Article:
Let me show you what this template looks like. We need to create a track called “Terraforming Postgres,” 2 containers, “Postgres” and “Terraform,” and then we need to expose the ports. Should be simple. So, nothing here. So, let’s use the CLI, and we want to create a track, it should have a title, “Terraforming Postgres.” There we go. So it created a skeleton for us to use, so we don’t have to do everything from scratch, and in there it created 2 files.
So it has the track file, which is basically all the things you visually see in the UI, like the assignments that I’ve been showing you here, the nodes, the tabs, the descriptions, etc. And more important for this challenge is we have the config YAML, which is just really simple YAML file. It has an entry for containers, there can also be an entry for VMs or projects, and you can just specify the name, the image, shell, memory, ports, etc.
Let’s grab this, and we need to grab Terraform, so let’s call this one “HashiConf Terraform,” and unfortunately it does not have bash. So then we have Postgres 9.6, because we want to do things with that later. Let’s choose a small version, Alpine. That actually does have bash; that’s nice. And we need to specify some ports. There we go. “Default Postgres port.” Should be enough. That’s how easy it is to specify this environment.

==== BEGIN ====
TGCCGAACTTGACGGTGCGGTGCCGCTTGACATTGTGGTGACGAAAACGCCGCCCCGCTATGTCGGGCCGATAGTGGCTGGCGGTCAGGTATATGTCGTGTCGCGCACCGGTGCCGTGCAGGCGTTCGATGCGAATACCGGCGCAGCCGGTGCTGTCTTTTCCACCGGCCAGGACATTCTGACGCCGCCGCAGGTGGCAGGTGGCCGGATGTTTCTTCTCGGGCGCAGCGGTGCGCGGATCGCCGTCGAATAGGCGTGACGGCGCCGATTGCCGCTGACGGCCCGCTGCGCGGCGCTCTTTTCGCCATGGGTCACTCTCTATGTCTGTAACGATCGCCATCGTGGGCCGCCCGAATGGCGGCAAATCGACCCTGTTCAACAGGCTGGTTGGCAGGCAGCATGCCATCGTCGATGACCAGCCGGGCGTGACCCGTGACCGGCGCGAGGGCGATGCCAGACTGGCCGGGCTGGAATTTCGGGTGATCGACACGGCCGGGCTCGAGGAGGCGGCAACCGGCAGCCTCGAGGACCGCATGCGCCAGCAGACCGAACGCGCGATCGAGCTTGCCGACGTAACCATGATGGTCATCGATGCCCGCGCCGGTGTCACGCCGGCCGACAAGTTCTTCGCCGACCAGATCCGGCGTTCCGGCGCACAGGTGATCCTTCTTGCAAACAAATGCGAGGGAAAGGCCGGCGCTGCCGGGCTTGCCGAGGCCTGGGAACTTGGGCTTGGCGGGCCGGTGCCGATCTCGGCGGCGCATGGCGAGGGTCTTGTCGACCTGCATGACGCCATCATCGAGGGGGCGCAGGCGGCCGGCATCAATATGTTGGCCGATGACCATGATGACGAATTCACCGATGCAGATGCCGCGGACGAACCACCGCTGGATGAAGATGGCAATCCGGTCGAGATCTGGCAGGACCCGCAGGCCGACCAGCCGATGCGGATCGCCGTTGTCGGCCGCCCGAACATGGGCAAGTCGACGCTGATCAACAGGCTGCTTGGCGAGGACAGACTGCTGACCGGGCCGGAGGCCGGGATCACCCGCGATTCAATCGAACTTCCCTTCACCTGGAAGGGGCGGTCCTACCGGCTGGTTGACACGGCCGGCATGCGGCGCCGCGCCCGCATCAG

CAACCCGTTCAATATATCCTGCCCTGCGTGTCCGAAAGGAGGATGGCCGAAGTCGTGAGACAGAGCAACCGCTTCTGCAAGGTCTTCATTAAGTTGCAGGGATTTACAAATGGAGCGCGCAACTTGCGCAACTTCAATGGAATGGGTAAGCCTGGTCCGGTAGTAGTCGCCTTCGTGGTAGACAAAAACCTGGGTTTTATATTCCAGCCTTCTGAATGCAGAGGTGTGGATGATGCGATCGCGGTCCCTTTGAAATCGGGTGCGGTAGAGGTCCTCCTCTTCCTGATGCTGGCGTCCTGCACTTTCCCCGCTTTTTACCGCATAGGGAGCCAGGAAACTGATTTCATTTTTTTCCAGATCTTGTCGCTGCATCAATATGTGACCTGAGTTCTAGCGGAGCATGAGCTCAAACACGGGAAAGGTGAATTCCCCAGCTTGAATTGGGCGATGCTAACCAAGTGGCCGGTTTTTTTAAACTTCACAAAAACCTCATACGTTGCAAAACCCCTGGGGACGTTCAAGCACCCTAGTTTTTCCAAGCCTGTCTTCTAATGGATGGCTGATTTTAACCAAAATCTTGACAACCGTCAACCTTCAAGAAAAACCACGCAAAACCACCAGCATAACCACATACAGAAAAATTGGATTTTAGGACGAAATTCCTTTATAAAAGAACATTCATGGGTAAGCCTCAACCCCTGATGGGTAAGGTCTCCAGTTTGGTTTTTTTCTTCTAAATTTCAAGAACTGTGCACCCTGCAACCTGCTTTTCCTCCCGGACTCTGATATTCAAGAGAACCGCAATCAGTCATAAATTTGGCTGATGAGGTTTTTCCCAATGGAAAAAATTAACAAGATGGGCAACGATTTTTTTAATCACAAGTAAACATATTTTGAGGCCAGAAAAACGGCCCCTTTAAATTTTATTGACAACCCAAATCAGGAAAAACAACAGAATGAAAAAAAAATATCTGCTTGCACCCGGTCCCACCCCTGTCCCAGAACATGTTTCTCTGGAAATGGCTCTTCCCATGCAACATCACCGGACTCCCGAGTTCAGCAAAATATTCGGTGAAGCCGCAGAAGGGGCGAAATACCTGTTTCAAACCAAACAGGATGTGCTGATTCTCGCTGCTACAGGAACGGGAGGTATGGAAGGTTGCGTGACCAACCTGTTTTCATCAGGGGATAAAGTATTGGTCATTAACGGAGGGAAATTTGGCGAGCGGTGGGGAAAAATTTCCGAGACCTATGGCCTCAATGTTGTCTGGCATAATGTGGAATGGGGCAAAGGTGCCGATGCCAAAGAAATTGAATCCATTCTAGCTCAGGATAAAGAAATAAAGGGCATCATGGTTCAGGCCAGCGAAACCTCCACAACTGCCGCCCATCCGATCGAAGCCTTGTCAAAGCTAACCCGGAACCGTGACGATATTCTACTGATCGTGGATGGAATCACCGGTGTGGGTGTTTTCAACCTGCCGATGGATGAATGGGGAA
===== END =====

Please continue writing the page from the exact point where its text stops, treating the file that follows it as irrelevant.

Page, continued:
But that’s not Terraform code, so how do we get there? We use Golang templates to generate Terraform code from that simple config, and it allows us to do things like looping, if statements etc. And then the resources are defined as Terraform modules, and then we generate a main .tf file that implements those modules and fills it with the details that it got from the config YAML file.
For us, Golang was the obvious go-to choice, because we do everything in Golang. All the backend code, everything is coded in Golang. But you could use the templates for anything. And in Golang, it’s really simple. You basically have a data structure. In this case, you have a name for an event, there’s a little string that defines the template, which then displays the name in there, and then we create a template from that, like parsing the string, and we execute the template with the data that we defined above, and then eventually it will print out “HashiConf 2018 is awesome.”